By Dr. Ken Lefkowitz

Everything about your new shoes is perfect—that is, until you begin to feel the throbbing pain on the side of your toe that announces the appearance of a nasty blister. Tight shoes that rub against the foot during movement can cause these painful bumps, which appear as fluid-filled bubbles on the skin. This is why “breaking in” a new pair of shoes is a common cause of blisters.

So, you’ve danced all night in those high heels that pinch your toes, and you’ve awoken to discover a bubble of skin on your toe that wasn’t there last night. It may feel tender to the touch. Stop where you are—no matter how tempting it may be, do not squeeze it and attempt to pop it with your fingers. The skin over a blister, when left unbroken, provides a natural barrier to bacteria, decreasing the risk of infection. If the blister isn’t causing you much pain, simply cover it with an adhesive bandage and leave it alone. Do not puncture it unless it is causing you discomfort, in which case you must perform the correct procedure to drain the fluid which is contained in the “bubble”. The goal is to drain this clear fluid while keeping the overlying skin intact. First, wash both your hands and the blister thoroughly, and swab it with rubbing alcohol. Next, sterilize a sharp needle by wiping it with the rubbing alcohol and use it to puncture the blister near its edge. Gently use a tissue to extract as much of the fluid as possible, and then apply antibiotic ointment and a bandage.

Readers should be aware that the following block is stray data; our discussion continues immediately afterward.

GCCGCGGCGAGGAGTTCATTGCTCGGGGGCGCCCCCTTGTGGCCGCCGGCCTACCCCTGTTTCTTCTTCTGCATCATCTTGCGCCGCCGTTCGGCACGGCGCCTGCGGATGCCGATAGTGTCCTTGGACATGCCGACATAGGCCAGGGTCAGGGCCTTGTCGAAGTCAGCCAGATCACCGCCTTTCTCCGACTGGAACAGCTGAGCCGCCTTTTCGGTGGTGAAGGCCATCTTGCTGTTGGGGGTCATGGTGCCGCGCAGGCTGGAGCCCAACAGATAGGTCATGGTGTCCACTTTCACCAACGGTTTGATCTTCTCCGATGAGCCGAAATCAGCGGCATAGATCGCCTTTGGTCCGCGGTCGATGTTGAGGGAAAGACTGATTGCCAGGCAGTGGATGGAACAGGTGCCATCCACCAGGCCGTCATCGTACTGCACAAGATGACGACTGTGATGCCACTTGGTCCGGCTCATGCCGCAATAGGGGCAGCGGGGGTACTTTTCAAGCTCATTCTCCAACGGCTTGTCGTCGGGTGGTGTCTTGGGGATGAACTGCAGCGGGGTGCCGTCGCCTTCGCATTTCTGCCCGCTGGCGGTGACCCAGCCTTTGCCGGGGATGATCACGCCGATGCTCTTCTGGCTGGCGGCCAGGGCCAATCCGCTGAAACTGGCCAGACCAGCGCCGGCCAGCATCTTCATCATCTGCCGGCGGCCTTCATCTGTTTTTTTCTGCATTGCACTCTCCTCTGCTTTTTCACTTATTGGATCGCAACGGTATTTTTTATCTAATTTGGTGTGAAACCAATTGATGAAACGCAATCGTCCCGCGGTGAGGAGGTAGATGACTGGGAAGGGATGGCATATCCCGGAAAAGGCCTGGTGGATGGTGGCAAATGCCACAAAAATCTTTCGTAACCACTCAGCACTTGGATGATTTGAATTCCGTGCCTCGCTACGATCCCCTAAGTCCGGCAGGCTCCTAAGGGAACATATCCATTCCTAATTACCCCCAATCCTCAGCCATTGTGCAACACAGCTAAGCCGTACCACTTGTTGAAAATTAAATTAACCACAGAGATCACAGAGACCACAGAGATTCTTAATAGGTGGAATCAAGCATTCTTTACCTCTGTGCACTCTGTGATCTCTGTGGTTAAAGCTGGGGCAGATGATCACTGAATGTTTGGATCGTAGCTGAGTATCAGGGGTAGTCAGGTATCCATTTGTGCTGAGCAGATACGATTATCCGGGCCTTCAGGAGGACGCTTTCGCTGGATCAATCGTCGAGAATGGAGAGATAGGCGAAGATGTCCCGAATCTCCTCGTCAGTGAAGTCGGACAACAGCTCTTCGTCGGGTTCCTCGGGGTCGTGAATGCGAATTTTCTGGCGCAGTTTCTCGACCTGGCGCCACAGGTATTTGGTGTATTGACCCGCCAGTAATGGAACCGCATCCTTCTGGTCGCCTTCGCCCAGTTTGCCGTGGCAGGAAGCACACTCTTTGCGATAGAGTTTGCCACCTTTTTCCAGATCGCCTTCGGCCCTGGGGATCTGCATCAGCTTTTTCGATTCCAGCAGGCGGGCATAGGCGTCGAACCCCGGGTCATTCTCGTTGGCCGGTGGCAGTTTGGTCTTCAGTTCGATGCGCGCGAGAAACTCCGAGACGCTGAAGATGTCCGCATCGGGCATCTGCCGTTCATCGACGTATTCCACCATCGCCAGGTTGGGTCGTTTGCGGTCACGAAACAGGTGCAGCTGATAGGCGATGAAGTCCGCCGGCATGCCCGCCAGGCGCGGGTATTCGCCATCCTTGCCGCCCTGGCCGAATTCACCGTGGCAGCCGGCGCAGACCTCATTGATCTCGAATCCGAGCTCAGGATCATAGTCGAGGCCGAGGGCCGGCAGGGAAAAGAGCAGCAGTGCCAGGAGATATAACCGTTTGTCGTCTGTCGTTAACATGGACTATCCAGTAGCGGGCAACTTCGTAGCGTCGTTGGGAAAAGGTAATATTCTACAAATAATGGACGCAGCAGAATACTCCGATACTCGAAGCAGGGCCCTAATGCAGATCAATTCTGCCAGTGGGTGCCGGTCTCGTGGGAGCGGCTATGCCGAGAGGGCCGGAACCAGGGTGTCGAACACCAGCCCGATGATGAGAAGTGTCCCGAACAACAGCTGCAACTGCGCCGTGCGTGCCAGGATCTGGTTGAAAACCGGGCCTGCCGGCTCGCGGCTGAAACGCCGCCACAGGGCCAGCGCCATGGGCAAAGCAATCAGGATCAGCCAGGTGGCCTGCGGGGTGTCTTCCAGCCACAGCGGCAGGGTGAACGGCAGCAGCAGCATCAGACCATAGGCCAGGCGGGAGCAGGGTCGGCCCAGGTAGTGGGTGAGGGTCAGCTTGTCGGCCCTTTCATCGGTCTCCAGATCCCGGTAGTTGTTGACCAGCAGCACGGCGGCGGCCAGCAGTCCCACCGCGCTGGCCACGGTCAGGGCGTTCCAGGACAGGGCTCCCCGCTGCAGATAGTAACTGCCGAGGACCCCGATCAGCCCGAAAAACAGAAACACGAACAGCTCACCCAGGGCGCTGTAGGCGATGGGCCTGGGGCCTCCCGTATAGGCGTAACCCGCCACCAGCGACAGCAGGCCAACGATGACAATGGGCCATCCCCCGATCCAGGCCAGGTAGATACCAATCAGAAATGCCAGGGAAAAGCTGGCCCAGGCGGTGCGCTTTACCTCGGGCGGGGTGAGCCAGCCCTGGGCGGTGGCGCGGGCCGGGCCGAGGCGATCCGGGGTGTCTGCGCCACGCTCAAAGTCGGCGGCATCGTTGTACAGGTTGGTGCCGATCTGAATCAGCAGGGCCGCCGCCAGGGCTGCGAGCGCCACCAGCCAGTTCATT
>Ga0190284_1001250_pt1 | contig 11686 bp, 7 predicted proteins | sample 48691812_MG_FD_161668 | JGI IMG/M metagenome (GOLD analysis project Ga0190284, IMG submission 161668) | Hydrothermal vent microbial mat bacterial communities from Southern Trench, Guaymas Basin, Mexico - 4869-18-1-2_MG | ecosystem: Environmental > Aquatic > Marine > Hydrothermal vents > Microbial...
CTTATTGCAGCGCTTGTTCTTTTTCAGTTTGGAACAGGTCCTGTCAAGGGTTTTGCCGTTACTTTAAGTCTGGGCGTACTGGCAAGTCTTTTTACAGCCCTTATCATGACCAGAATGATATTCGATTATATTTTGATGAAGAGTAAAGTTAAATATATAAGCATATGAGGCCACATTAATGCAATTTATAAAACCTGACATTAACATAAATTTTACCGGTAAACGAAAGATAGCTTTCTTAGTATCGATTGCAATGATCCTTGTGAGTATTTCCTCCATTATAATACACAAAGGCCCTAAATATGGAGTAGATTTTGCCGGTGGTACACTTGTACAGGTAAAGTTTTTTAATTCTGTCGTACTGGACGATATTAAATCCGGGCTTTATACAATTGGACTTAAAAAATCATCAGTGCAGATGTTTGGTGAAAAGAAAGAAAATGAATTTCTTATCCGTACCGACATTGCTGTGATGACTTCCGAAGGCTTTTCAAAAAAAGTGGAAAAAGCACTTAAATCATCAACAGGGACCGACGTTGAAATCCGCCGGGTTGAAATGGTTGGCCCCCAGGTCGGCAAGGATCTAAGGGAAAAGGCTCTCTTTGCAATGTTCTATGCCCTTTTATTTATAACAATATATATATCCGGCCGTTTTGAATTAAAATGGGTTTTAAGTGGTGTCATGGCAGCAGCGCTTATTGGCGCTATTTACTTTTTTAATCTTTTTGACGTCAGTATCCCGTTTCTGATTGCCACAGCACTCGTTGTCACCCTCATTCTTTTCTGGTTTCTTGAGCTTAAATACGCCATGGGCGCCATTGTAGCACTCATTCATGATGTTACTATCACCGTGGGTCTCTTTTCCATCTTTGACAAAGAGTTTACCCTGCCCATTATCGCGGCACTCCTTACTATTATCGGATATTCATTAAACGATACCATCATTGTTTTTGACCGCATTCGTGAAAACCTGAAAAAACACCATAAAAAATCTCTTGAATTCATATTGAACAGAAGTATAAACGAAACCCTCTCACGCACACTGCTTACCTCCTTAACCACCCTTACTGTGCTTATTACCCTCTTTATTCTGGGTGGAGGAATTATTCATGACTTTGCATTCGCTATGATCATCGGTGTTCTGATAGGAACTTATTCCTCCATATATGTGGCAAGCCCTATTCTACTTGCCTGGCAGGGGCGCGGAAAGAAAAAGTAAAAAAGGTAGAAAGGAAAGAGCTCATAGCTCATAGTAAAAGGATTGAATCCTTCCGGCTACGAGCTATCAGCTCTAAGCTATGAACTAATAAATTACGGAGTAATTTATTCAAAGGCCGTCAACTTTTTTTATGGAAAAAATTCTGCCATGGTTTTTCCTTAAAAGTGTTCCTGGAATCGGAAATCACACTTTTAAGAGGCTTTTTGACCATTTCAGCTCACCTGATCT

If you see signs of an infection (puss, redness, pain that is increasing, or warm skin) around a blister on your foot, call Quality Foot Care, your local Doylestown podiatry office, at 215-230-9707.